Supply data will drive cattle, hogs

December 5, 2017 09:55 AM

Live Cattle
USDA revised down its estimate of last week's kill. It was lowered from the initial Friday estimate of 649,000 head, what would be a new high for the year, to 645,000. We now have five separate weeks that have defined the upper end of this fall's supply range. Those five weeks all posted numbers from 645,200 to 647,700. Even with the lowered kill, it was 8,000 over our Friday morning estimate. Larger than expected supply was the main reason for Friday's limit down trade.

The normal Monday report covering last week's cash cattle trade noted the five area trade averaged $120.58 from those $119 - $121 sales. This was $1.61 over the previous week.

It was a little surprising to see the show-list estimate, the number of finished cattle in the feedlots ready for packers to buy this week, jump by 25,100 head over the previous week. Rising supply is not normally seen in December so this would be considered disappointing.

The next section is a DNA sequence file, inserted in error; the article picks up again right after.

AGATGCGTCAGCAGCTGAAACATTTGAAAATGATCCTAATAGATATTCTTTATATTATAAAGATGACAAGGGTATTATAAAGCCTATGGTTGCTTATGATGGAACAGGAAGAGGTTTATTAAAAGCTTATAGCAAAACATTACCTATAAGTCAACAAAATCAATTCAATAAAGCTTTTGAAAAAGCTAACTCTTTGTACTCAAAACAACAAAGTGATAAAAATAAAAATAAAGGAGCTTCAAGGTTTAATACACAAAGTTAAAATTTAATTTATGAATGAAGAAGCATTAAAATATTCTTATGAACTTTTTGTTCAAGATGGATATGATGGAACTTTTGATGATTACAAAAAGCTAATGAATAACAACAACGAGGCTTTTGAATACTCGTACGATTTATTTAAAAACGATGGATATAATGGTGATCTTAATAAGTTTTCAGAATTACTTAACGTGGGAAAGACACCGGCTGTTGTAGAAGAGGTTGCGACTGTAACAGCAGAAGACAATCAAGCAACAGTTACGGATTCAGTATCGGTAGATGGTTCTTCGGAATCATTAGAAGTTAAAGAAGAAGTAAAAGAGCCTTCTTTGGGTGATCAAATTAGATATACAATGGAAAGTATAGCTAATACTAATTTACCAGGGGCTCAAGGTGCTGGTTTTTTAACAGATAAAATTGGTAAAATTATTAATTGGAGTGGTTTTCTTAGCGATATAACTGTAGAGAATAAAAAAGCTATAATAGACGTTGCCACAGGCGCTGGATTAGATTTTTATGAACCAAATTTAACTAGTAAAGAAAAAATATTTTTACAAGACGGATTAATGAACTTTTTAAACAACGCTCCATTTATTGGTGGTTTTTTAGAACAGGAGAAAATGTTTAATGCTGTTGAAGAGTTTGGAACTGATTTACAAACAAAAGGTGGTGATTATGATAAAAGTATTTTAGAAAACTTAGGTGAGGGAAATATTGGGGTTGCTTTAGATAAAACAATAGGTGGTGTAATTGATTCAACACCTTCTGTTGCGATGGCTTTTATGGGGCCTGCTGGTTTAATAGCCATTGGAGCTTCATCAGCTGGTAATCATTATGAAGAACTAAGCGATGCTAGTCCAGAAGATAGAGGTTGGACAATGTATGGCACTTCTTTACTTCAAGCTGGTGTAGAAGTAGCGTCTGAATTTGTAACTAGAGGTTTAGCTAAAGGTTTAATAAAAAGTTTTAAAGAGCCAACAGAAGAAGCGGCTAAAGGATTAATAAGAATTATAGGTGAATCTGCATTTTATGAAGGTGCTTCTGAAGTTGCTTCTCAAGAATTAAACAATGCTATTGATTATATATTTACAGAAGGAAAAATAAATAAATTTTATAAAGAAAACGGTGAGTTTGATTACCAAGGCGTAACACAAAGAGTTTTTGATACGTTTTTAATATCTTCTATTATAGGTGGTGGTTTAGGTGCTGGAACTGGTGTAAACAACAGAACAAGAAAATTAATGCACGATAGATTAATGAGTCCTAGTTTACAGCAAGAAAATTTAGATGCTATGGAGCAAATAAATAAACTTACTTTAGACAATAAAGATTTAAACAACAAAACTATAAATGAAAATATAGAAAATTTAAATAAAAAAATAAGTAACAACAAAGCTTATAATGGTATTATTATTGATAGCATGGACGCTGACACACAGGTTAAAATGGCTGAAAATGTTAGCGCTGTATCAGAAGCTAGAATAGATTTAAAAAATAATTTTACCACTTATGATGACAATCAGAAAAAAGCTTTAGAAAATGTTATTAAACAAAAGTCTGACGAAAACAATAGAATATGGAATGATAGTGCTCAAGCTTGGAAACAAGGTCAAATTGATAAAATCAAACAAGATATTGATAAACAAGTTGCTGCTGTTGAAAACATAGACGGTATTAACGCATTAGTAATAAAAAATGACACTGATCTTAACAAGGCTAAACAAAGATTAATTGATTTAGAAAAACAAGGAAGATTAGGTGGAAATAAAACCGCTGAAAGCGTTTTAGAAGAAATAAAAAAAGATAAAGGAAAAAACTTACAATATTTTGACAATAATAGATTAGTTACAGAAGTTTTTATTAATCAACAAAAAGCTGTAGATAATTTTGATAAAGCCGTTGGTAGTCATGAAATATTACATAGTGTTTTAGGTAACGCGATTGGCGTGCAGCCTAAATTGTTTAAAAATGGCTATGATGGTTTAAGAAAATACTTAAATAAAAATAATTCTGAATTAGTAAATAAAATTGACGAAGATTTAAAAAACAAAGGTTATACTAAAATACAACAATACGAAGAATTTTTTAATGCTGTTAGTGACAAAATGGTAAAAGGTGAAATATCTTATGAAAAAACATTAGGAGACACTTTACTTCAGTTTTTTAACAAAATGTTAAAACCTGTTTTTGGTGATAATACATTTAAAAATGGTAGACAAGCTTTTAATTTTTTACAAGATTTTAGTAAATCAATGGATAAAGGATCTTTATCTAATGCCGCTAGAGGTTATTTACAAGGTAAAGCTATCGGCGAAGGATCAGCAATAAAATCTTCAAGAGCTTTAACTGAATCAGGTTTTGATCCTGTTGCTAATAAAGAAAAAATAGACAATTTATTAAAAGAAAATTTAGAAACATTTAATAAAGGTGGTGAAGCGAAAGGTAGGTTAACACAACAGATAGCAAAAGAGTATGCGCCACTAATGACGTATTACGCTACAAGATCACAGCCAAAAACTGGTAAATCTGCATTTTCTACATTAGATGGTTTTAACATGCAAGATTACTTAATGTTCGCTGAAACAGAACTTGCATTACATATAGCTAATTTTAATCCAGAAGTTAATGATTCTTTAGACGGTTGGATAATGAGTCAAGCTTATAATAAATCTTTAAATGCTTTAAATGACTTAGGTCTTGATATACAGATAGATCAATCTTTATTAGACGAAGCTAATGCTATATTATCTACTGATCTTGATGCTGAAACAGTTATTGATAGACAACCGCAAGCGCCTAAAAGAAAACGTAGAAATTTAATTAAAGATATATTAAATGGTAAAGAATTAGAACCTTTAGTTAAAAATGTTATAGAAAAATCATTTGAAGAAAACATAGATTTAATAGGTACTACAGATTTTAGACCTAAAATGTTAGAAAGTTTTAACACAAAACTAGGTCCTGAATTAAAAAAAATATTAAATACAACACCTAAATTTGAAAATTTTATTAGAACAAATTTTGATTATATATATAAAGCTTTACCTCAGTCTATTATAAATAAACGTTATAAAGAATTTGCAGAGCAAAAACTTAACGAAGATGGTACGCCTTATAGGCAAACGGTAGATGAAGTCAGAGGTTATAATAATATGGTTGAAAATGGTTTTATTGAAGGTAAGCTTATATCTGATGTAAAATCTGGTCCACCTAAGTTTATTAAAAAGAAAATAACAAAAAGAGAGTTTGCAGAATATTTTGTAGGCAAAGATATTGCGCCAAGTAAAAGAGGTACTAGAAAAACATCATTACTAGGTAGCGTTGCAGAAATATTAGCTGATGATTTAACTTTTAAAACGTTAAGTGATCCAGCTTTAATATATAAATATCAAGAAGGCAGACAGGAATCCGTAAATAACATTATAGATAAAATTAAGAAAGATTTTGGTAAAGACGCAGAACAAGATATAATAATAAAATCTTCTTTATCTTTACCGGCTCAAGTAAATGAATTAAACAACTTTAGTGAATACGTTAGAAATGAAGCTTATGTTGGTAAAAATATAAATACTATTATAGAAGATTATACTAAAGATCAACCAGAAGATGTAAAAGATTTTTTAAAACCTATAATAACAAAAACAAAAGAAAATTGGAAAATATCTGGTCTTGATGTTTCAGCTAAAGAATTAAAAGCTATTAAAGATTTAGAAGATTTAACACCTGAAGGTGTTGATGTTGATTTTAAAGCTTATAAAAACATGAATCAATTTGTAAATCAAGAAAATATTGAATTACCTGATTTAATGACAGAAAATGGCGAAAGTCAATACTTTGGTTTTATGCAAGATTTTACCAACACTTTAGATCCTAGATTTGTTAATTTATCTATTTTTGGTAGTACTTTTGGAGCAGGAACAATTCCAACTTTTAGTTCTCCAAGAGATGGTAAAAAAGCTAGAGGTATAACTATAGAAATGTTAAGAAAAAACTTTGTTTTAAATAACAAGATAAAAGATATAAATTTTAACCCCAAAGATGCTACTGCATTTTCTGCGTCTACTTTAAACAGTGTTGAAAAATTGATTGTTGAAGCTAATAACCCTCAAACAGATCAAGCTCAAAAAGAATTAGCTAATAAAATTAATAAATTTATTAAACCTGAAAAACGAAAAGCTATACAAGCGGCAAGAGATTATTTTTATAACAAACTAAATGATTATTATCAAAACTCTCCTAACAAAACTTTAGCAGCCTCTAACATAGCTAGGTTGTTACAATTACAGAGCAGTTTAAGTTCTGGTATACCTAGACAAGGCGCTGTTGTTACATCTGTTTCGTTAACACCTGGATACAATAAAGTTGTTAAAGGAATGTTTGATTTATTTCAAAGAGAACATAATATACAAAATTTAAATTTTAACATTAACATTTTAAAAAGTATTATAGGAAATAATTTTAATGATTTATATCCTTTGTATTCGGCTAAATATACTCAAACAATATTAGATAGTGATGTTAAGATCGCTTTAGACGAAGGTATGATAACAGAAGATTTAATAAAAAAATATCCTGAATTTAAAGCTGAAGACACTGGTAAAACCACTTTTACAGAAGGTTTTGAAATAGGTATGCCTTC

The weekly Monday afternoon Comprehensive Boxed Beef report showed that over last week, end users procured 26% less beef for the extended delivery period (+22 days) than last year in the same period. Lower than last year levels of extended delivery procurement have been seen in four of the past five weeks. This would seem to imply that end users are either not concerned about supply in the weeks ahead or that they are not getting that much demand interest. Either way, this updated news would be considered slightly is disappointing.

Boxed beef traded -5.00 and -4.24 last week for choice and select. It was up 2.20 and 1.93 today respectively though. That could encourage a higher open tomorrow. Given the general negative news from the show-list and end-user numbers, we would not expect much of a price rebound at this time.

On the charts, the action from Friday and today have pushed prices back below the uptrend line.

There is a bearish seasonal to note for live cattle futures. The February typically breaks hard from November 26 until December 10. On the June, this runs from November 27 until December 9. This break into the second week of December is typically the lowest price traded on those contracts all the way through their expiration. Seasonals suggest bears have another week before the best buy of the year is seen. This fits in with our fundamental based viewpoint that a few more days of lower pricing may be a buying opportunity.

Page 2 of 2
About the Author

Rich Nelson is Director of Research at Allendale, Inc. in McHenry, IL. Allendale is registered with the CFTC and NFA and is a member of the NIBA.